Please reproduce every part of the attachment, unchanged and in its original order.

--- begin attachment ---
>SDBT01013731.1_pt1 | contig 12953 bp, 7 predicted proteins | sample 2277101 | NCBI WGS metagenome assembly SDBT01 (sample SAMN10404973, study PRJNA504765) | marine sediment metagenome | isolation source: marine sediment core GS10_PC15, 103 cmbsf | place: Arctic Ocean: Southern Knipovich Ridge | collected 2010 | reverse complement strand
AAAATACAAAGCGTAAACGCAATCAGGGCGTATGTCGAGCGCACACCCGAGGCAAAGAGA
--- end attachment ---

>SDBT01013731.1_pt1 | contig 12953 bp, 7 predicted proteins | sample 2277101 | NCBI WGS metagenome assembly SDBT01 (sample SAMN10404973, study PRJNA504765) | marine sediment metagenome | isolation source: marine sediment core GS10_PC15, 103 cmbsf | place: Arctic Ocean: Southern Knipovich Ridge | collected 2010 | reverse complement strand
AAAATACAAAGCGTAAACGCAATCAGGGCGTATGTCGAGCGCACACCCGAGGCAAAGAGA